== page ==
• If, after reviewing all deviations, no cause can be found, we should assess consumption increases and decreases with respect to those defined in the study, given that significant variations in the consumption variable can give rise to an overall loss, even if this does not occur with the article, due to the weighting of the difference in units consumed.
• We should check whether the prices - both standard and agreed by contract - activated in the relevant system are correct.
• Monitor Direct Purchases.
• When there is a significant but unexplained drop in consumption, check whether direct purchases were made.
• The Purchasing Department is responsible for:
- Monitoring collection of volume discounts.
- Monitoring CREDITS for stock-outs (notified to the supplier as soon as the stock-out occurs).

Procurement
• The codes of standard products will be the same as the procurement codes.
• These codes will be determined by different fields, the Family (first 3 digits) and Article (next 3 digits). The code will remain the same throughout an article’s history, even if the supplier is changed, in order to be able to obtain historic consumption data and the weight the article carries within actual management, thus enabling optimal management of procurement.

- Request suppliers for quotes
- Make comparisons
- Liaison and pre-negotiation with suppliers
- Comparison with alternative suppliers

• NB: before procuring a new product or maintaining an existing one but changing BRAND, THE PRODUCT MUST BE TESTED (quality, performance, etc.) before purchasing it, unless it is to solve a predicament for a limited period.
• Portfolio of alternative suppliers.
• The success of good procurement depends primarily on the quality of our portfolio of alternative suppliers. This is the only way to strengthen our position in complex negotiations over price or quality.
• The portfolio of alternative suppliers should be built up during periods of “low workloads” and it should be an ongoing process. Alternative suppliers will be selected for their:
• Solvency, reliability and reputation, references, etc.
• Special care will be taken not to “abuse” an alternative supplier or we could lose credibility (we are abusing a supplier, for instance, if we repeatedly ask them for prices for comparison purposes but do not buy from them).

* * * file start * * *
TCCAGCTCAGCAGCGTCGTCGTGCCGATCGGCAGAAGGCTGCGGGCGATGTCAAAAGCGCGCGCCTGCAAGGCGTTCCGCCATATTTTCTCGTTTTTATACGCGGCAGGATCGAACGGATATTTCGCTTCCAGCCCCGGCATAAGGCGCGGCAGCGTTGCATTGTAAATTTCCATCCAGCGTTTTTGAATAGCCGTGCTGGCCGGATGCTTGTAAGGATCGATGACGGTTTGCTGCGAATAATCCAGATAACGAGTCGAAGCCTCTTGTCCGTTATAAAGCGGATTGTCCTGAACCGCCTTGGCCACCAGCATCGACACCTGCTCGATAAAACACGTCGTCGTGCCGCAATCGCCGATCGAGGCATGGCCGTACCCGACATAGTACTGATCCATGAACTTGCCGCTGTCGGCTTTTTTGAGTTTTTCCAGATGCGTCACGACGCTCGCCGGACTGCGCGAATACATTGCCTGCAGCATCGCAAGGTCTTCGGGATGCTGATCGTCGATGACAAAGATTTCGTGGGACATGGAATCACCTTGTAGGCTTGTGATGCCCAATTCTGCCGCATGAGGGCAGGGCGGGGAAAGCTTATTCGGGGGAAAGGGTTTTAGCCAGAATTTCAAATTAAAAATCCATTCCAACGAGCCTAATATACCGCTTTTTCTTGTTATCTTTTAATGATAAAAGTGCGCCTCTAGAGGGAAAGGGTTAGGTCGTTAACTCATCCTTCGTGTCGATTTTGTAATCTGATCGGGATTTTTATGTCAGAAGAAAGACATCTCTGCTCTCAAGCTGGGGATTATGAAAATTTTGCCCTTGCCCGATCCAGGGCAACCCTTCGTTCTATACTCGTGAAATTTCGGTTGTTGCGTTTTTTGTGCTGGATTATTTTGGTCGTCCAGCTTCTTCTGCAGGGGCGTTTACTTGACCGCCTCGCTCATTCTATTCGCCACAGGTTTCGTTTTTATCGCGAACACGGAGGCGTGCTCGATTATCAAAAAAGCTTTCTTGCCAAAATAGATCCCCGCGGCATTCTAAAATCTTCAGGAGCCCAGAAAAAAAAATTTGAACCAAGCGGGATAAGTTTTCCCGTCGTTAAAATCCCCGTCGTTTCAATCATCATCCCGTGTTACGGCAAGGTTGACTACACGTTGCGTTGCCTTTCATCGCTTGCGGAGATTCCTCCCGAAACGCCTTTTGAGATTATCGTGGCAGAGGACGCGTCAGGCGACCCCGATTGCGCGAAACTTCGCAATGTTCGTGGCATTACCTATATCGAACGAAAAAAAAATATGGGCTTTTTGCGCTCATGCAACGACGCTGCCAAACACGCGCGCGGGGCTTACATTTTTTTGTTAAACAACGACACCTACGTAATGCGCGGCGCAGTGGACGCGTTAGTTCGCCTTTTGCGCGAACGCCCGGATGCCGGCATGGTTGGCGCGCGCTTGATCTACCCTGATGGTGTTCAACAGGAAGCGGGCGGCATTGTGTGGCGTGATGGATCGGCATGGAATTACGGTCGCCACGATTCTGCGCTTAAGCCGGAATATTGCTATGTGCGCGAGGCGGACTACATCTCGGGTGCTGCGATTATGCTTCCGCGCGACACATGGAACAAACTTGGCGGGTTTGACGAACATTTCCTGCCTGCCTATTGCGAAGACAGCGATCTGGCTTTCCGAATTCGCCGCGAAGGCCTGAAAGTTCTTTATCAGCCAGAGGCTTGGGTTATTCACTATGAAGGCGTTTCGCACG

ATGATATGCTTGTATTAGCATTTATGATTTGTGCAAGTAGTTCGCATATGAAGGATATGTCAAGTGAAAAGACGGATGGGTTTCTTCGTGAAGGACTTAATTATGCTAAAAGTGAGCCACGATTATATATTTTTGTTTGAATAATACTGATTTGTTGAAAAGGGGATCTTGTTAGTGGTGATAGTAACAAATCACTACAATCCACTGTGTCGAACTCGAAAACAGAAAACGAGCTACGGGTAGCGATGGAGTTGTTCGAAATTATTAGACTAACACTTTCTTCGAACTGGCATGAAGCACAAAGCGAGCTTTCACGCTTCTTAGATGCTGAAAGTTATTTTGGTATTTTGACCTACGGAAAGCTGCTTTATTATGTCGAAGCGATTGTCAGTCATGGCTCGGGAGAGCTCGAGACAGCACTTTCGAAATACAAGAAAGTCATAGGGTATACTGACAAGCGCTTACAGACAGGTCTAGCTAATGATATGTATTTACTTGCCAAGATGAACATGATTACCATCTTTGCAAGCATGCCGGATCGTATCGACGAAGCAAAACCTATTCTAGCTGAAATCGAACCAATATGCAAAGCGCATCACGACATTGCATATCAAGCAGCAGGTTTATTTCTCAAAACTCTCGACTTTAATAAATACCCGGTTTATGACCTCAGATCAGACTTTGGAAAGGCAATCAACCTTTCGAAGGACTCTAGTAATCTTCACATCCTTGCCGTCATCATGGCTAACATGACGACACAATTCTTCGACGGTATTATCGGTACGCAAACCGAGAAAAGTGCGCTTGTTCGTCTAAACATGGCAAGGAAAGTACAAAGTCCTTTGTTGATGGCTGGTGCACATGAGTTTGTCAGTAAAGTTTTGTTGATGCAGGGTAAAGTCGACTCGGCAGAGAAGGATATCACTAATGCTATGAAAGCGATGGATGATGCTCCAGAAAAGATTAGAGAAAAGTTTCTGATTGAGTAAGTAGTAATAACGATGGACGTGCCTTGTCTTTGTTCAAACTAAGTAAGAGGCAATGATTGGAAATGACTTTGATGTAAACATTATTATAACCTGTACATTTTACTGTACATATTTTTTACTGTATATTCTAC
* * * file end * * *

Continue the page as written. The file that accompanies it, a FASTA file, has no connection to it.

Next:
• We make it a priority to find alternatives for articles or suppliers that are risky.
• An alternative supplier could be a supplier that we are currently working with, but for articles not covered by an agreement, and which, for strategic reasons, we are using another supplier.

Maintenance contracts
• Maintenance contracts shall be drafted with the approval of the Purchasing Director. Unlike with “Purchasing”, each maintenance contract will be comprised of enacting terms and specific coverage in relation to the service.
• Request a quote.
• Management of incidents during the performance of contracts, using the same criteria as for purchasing.
• Supervision and translation of contracts.

Administrative Procedures
• Standard Study
• This is the study done in order to set standard prices explained in aforementioned section for all contracted articles
• This study has to be done before the end of each year in order to set the standard prices of the following year. Deadline to submit the study will be communicated by the Director of Purchasing.

Procurement Study
• Procurement study will be done in order to renew the supplier contracts.
• Consumptions reported during a predetermined period should be analysed first in order to make consumption estimates for the next contractual year.
• All calculated estimates should then be uploaded to the extranet and create a tender.
• Suppliers are enabled to log into this online platform which will allow them view the tender and submit their proposals before a set deadline. Once all the proposals are received, procurement study needs to be carried out with the aim of contracting the best quality and price.

Database
• Database consists of all information regarding the contracted items such as contract number, product code, product description, supplier name, contracted format, contracted price, contracted brand, validity of the contract, etc.